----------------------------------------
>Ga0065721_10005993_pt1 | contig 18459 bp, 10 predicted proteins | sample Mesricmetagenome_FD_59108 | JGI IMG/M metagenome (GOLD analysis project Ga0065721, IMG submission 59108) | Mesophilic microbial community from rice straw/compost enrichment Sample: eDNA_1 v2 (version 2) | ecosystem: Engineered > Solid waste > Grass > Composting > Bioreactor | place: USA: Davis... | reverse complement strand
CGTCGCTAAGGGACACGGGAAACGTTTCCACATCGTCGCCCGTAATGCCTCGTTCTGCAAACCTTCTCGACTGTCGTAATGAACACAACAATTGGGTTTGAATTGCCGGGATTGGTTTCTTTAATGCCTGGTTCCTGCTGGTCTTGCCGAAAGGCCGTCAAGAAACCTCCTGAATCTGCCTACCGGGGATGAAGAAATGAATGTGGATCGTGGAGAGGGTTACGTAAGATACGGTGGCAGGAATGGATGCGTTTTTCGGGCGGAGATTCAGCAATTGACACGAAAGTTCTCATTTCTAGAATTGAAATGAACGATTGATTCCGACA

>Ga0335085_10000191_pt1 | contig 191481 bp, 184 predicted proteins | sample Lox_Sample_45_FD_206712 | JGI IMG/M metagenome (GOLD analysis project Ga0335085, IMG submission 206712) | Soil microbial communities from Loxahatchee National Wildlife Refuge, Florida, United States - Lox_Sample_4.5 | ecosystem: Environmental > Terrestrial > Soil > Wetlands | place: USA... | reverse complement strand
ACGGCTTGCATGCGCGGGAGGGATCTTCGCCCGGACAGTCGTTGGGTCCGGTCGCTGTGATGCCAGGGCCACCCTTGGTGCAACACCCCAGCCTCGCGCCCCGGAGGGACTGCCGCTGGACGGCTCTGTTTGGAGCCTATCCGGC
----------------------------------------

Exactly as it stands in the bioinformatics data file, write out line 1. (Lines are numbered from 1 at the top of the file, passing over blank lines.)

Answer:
>Ga0065721_10005993_pt1 | contig 18459 bp, 10 predicted proteins | sample Mesricmetagenome_FD_59108 | JGI IMG/M metagenome (GOLD analysis project Ga0065721, IMG submission 59108) | Mesophilic microbial community from rice straw/compost enrichment Sample: eDNA_1 v2 (version 2) | ecosystem: Engineered > Solid waste > Grass > Composting > Bioreactor | place: USA: Davis... | reverse complement strand